Raleigh's New Young, Queer City Council
by Leith Tauss | Oct 15th 2019
Raleigh is ready for change!
Here are five things we think are likely to happen.
ADUs by right: Since the council required homeowners to petition neighbors for permission to build accessory dwelling units, none have been built. This is unlikely to last. Baldwin wants property owners to be allowed to build ADUs by right, and the council (other than Cox) has her back. Martin calls it “low-hanging fruit” and thinks it will get done within a hundred days of the new crew being sworn in on December 2.
Revisit Airbnb rules: The current regulations, which go into effect in January, allow residents to rent up to two rooms in their home to up to two adults; they also ban whole-house rentals entirely. Expect the council to loosen the restrictions posthaste, especially with regard to whole-house rentals.
Bring back scooters: Last week, scooters hit Raleigh’s streets for the first time since they disappeared in July. But only a few hundred did, and only from one company, Gotcha. Because the new council wants Raleigh to embrace alternative transportation, it’s a safe bet that it will relax the high fees and tight restrictions and perhaps try to get Bird and Lime back out there.
Address affordable housing: On to more complex challenges—and none are bigger than this. It’s what they all campaigned on, and it will be their biggest test. Getting a substantial affordable housing bond referendum on the ballot in 2020 seems like a no-brainer, but it shouldn’t happen before some meaningful plans are put in place.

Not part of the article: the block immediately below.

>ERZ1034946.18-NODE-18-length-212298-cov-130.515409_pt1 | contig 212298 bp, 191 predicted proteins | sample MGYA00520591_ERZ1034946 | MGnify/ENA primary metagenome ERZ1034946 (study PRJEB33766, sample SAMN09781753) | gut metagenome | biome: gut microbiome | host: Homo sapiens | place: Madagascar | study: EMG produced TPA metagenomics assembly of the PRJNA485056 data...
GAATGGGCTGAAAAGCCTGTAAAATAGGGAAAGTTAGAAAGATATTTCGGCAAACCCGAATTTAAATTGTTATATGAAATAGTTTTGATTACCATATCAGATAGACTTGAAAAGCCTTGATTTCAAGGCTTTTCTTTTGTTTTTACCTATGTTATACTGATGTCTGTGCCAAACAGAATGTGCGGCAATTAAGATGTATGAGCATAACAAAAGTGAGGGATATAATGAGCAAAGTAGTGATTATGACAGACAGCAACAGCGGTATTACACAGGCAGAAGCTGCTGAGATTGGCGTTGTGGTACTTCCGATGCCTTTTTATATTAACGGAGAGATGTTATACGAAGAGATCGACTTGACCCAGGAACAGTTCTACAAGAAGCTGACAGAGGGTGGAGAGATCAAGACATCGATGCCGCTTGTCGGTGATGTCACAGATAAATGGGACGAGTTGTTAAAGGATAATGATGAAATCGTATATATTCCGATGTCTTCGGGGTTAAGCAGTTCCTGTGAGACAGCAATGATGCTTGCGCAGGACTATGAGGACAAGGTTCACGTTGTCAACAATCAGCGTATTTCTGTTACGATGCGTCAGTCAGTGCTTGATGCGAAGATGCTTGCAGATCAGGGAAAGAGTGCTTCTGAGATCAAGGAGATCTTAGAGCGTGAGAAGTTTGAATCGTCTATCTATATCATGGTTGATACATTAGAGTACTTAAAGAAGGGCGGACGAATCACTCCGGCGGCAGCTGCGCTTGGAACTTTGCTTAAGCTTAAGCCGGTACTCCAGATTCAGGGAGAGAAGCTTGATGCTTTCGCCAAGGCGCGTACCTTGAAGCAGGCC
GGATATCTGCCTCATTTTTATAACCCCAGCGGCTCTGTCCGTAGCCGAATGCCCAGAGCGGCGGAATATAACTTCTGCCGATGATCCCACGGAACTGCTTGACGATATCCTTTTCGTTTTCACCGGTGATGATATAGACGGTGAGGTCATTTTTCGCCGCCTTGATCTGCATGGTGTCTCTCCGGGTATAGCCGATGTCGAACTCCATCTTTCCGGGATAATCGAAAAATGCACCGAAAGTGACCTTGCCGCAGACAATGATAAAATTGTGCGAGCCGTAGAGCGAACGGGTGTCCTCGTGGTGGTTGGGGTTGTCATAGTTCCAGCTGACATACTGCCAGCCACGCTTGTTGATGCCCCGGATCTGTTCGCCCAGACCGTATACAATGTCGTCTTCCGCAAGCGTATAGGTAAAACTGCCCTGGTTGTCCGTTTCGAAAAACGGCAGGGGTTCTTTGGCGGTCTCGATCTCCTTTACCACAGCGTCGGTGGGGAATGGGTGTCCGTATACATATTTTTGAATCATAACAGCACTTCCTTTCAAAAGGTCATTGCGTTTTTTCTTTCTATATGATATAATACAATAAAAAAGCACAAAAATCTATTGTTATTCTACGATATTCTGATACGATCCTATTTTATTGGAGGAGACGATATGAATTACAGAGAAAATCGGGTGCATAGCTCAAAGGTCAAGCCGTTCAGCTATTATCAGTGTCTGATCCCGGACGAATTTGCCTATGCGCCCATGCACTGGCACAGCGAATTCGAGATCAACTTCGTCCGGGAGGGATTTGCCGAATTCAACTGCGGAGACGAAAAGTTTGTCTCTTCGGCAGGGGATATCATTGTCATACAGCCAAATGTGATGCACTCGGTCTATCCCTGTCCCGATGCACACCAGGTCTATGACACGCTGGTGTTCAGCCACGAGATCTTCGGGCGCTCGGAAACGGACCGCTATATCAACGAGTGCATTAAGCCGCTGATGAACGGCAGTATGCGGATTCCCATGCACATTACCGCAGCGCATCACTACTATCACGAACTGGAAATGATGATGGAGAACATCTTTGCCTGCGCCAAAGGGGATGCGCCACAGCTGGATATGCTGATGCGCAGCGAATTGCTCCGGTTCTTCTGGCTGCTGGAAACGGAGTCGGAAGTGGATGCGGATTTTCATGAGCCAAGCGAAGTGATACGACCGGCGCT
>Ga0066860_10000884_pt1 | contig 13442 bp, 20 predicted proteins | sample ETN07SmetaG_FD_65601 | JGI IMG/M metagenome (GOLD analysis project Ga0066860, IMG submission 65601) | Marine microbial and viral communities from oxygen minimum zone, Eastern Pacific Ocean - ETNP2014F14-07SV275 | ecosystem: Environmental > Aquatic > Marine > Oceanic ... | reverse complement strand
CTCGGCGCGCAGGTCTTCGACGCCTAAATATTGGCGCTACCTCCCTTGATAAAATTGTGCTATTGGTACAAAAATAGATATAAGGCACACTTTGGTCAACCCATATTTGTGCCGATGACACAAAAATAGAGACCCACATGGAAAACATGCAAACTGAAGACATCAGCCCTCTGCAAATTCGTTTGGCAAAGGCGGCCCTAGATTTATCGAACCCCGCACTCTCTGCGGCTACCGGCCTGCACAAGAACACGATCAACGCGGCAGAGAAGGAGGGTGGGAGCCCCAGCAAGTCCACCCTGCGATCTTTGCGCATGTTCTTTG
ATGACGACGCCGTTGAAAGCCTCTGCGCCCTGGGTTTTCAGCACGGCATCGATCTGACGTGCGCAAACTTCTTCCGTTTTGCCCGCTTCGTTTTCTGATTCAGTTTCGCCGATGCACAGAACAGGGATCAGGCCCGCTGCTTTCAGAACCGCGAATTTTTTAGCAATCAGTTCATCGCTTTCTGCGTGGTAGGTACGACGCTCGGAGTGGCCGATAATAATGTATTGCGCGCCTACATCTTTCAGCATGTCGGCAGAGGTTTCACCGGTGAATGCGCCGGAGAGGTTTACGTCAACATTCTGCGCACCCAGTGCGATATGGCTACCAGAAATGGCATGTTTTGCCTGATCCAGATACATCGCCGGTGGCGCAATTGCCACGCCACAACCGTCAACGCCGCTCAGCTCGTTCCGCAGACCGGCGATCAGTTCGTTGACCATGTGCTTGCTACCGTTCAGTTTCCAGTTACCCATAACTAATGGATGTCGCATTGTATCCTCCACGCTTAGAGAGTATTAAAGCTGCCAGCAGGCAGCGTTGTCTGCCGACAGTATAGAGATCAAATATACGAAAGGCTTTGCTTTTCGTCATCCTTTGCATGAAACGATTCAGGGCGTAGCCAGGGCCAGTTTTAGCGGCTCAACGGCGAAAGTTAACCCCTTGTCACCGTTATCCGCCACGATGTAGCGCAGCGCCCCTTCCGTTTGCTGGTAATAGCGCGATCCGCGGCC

Whatever money the bond generates, some of the incoming council members say, should go to land banking near transit corridors and partnering with the private sector to create incentives for affordable units and multifamily housing. To that end, the city will have to streamline the process for getting development approved.
Former mayor Charles Meeker—whose brother Richard owns the INDY—says developers have begun turning away from Raleigh because the current council made it so difficult for projects to move forward. A new team could draw new investment.
Cutting red tape may also help smaller contractors that have seen the permitting process slow down. Reexamining zoning to allow for more diverse housing choices will also be a piece of the puzzle.
“There is no silver bullet,” Martin says. “We have unique opportunities [to] really look at some of the structural reforms that are necessary.”
Take climate change seriously: This is the crisis of our time, and while Raleigh can only put so much of a dent in a global problem, it shouldn’t pass up an opportunity to lead.
For starters, Knight believes the city should promote rooftop and commercial-grade solar projects.
Infrastructure will be another big player in making the city greener; that includes maintaining and upgrading water and sewer lines to prevent spills.
Likewise, the greenway system should be upgraded and maintained. Closing a section for months is unacceptable, Knight says, as people not only use the trails for recreation but also to commute to work, and promoting alternative commuter options could make the city less car-centric.
For more information visit the full article at Indy News: http://bit.ly/2oLCWLK